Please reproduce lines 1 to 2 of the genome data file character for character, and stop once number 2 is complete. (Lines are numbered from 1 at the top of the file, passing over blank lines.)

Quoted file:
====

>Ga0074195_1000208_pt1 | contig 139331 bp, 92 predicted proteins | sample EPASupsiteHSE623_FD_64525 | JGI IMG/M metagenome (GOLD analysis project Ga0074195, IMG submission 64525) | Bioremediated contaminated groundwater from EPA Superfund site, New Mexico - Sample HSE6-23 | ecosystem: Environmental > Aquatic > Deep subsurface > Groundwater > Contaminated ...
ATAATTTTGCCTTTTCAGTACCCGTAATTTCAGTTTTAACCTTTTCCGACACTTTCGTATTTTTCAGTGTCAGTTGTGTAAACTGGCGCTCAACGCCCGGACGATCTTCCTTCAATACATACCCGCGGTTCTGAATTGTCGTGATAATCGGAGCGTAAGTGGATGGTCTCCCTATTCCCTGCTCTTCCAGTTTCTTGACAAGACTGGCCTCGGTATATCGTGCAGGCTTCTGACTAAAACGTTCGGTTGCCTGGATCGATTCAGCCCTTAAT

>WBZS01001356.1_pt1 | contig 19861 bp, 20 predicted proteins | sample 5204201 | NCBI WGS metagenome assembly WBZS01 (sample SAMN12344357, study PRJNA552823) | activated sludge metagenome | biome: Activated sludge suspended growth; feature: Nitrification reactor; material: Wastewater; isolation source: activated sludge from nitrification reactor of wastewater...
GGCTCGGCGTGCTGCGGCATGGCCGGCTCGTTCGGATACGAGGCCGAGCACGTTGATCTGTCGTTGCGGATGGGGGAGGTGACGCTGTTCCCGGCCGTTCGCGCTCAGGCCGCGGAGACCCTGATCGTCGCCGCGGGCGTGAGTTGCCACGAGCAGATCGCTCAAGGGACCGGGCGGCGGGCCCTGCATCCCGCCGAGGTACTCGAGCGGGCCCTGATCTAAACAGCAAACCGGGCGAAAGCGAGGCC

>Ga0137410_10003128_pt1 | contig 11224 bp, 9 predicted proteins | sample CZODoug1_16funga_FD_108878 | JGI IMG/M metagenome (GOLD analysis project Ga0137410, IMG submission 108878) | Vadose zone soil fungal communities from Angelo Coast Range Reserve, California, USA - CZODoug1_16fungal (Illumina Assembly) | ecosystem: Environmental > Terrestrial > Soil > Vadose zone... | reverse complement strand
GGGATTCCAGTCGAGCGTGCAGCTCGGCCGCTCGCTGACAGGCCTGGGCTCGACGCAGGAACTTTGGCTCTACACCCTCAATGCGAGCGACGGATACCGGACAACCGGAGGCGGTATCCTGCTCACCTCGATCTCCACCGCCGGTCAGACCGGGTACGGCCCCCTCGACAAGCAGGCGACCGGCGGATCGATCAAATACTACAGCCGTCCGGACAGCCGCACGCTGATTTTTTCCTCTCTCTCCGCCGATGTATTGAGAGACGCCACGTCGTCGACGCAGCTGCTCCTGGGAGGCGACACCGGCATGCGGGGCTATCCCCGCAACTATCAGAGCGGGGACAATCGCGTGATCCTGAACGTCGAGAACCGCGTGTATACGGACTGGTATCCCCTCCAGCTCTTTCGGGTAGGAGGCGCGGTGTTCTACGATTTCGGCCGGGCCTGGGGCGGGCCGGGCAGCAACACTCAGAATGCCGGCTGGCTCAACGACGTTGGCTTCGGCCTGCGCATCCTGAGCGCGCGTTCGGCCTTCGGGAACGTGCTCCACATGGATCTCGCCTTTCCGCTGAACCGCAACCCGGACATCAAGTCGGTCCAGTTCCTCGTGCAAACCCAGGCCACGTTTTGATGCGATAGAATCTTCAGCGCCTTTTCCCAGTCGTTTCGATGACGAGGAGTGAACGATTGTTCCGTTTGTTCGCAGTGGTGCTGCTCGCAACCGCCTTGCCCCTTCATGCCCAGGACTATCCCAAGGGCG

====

>Ga0074195_1000208_pt1 | contig 139331 bp, 92 predicted proteins | sample EPASupsiteHSE623_FD_64525 | JGI IMG/M metagenome (GOLD analysis project Ga0074195, IMG submission 64525) | Bioremediated contaminated groundwater from EPA Superfund site, New Mexico - Sample HSE6-23 | ecosystem: Environmental > Aquatic > Deep subsurface > Groundwater > Contaminated ...
ATAATTTTGCCTTTTCAGTACCCGTAATTTCAGTTTTAACCTTTTCCGACACTTTCGTATTTTTCAGTGTCAGTTGTGTAAACTGGCGCTCAACGCCCGGACGATCTTCCTTCAATACATACCCGCGGTTCTGAATTGTCGTGATAATCGGAGCGTAAGTGGATGGTCTCCCTATTCCCTGCTCTTCCAGTTTCTTGACAAGACTGGCCTCGGTATATCGTGCAGGCTTCTGACTAAAACGTTCGGTTGCCTGGATCGATTCAGCCCTTAAT